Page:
The North Carolina Series

Genealogists will find that many families came through North Carolina – some stayed, others moved on, and a few returned.

The North Carolina Series of webinars provides valuable information regarding the history and genealogy of this state and its people. North Carolina’s renowned genealogist, Helen F. M. Leary, CG (Emeritus), FASG, begins the series with the question: “Tarheels in Your Family Tree?”.

View the Webinars

Tarheels in Your Family Tree Part 1
Tarheels in Your Family Tree Part 2
These webinars provide a solid background on the history of the state and the available records. They make a perfect jumping off point to gain basic knowledge about the state of North Carolina that will prove beneficial when viewing other webinars in the North Carolina series.

Mapping Your Ancestors’ Land: How to Do It – And Why Bother
This webinar discusses how to collect the data you need to find your ancestors anywhere that metes and bounds are used as land boundaries.

“The Goodliest Soyle”: Finding, Reading, & Interpreting North Carolina Land Records
This webinar focuses on the deeds, the land-grant process, reading the land records, and analyzing the land records of North Carolina.

Missing Mothers and How to Find Them: Antebellum NC Property Laws and Their Effect on our Research
This webinar is designed to help those who are trying to locate female ancestors in North Carolina. We recognize, in the abstract, that half our ancestors were female. Property law may have masked their identities, but, if we understand those laws, we can direct our research to the records and analyses that help us unmask them.

Proving Parentage with Probate Records: North Carolina Inheritance Laws and Customs
This webinar details where to look for land records and why they are important. North Carolina inheritance law and probate are explained. Ms. Leary also discusses the process of land acquisition and transfer, including the interpretation of deeds and grants. Analysis of the evidence found in these documents can yield clues to your ancestor’s prior location and familial relationships. These may be the solution you have been looking for to solve your genealogical brick wall.

About Helen F.M. Leary, CG Emeritus, FASG, FNGS.

Helen F.M. Leary is a distinguished genealogists who spent her career working to educate all serious genealogists. Helen was editor and contributing author of North Carolina Research, a unique publication existing only for the state of North Carolina. This book has become a foundational text for Southern research methodology. Helen served twenty-three years as a Trustee of the Board for Certification of Genealogists and she served as the president twice. She served as a trustee for the Association of Professional Genealogists, chair of the Federation of North Carolina Historical Societies, and President of NCGS. With Thomas W. Jones, Helen edited the BCG Genealogical Standards Manual. She developed and coordinated the Professional Genealogy Track at Samford University Institute of Genealogy and Historical Research. Helen wrote several chapters of Professional Genealogy: A Manual for Researchers, Writers, Editors, Lecturers, and Librarians including the chapter on lecturing. She also has an extensive portfolio of scholarly publications featured in the National Genealogical Society Quarterly, the American Genealogist, and NCGS Journal.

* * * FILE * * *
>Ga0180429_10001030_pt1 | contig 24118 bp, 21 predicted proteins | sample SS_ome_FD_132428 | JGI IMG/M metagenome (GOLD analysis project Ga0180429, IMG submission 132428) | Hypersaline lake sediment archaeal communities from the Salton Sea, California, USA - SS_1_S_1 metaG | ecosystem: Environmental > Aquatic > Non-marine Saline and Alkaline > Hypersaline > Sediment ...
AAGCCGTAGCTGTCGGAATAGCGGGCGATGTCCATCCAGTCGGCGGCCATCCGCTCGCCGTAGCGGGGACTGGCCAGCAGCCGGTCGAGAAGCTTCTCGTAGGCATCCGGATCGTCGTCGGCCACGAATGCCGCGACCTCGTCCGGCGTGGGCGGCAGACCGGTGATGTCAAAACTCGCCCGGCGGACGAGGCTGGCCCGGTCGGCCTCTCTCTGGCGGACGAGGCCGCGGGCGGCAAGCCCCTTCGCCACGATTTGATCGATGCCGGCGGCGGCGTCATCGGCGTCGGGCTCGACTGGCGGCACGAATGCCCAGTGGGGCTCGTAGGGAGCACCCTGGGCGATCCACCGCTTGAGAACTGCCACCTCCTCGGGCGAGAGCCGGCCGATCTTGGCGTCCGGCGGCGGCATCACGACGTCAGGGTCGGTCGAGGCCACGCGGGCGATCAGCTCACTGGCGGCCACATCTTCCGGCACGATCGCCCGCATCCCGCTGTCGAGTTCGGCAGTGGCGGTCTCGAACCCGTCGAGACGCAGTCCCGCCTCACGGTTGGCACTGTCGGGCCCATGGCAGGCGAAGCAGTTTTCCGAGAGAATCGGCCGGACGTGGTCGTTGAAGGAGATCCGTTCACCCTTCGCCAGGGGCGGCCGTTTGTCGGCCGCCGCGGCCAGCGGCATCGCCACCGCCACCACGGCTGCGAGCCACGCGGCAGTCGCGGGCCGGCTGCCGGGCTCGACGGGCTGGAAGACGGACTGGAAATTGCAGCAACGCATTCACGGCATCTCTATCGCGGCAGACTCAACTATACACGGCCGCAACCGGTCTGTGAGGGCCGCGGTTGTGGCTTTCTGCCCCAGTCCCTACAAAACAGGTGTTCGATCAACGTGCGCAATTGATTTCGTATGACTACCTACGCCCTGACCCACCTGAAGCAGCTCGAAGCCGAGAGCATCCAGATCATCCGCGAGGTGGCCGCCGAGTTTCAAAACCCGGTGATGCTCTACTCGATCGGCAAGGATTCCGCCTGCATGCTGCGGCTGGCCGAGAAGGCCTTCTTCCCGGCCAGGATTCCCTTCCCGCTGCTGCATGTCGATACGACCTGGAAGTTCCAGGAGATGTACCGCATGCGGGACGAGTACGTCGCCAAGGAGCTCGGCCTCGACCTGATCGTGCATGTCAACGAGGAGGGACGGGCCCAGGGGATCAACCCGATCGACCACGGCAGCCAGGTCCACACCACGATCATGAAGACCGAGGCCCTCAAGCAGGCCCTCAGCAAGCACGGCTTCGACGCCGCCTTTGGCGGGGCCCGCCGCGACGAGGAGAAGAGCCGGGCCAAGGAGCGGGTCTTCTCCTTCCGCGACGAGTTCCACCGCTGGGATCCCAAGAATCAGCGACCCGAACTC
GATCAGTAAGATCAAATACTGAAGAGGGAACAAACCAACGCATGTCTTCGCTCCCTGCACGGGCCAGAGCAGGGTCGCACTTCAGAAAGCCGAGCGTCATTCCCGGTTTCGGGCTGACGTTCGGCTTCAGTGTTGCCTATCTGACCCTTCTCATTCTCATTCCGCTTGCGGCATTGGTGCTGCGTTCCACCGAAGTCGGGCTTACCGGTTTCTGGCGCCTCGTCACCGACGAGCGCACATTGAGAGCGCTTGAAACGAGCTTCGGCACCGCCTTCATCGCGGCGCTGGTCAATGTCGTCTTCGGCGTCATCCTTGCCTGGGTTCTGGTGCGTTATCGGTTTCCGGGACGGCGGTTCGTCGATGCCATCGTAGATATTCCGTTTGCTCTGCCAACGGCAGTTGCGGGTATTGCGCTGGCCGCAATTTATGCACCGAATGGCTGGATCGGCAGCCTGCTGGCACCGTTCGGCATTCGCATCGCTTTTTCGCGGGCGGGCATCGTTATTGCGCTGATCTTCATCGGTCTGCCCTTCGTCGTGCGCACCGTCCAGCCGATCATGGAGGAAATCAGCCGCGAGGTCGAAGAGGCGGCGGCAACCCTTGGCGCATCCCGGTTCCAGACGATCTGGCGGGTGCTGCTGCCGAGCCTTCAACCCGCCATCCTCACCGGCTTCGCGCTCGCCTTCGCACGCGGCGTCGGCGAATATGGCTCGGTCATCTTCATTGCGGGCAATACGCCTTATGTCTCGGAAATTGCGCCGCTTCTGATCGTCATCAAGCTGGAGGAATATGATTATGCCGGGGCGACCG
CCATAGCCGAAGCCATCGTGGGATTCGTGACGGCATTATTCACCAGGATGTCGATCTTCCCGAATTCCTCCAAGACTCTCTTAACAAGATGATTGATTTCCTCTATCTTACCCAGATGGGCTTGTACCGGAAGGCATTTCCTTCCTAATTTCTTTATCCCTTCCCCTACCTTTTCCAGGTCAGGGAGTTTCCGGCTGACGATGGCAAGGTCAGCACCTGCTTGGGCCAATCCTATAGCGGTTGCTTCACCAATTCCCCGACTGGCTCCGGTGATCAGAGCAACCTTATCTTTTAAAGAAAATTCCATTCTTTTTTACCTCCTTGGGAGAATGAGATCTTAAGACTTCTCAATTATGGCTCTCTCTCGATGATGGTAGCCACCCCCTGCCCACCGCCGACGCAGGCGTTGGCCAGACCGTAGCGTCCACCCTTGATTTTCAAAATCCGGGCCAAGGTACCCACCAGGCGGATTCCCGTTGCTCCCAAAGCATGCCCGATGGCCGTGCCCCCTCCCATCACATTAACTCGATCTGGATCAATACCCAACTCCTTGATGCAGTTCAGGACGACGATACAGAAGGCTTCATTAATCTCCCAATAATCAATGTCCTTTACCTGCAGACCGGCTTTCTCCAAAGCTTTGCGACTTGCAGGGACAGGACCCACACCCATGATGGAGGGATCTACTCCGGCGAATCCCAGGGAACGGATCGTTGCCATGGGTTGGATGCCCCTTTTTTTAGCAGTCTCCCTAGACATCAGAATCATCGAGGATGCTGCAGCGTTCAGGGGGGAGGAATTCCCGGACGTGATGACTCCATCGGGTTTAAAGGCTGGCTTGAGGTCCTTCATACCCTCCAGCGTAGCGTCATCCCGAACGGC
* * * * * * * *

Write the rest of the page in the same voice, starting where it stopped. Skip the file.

About North Carolina Research: Genealogy and Local History
Edited by Helen F. M. Leary, CG Emeritus, FASG, FNGS

North Carolina Research Genealogy and Local History set the standard for state research guides with its award-winning 1st Edition published in 1980. Now in its second edition, it is useful for research in nearly every southeastern state that had its legal foundation in common law. It’s not just how to do North Carolina genealogy, it’s how to do genealogy period! The 1996 edition has been reformatted and re-indexed for greater ease of use, and includes updated information on North Carolina State Archives holdings and finding aids, state and federal records now available for research, and a completely revised chapter on research strategies that addresses the needs of both novice and advanced genealogists.
View the entire Table of Contents.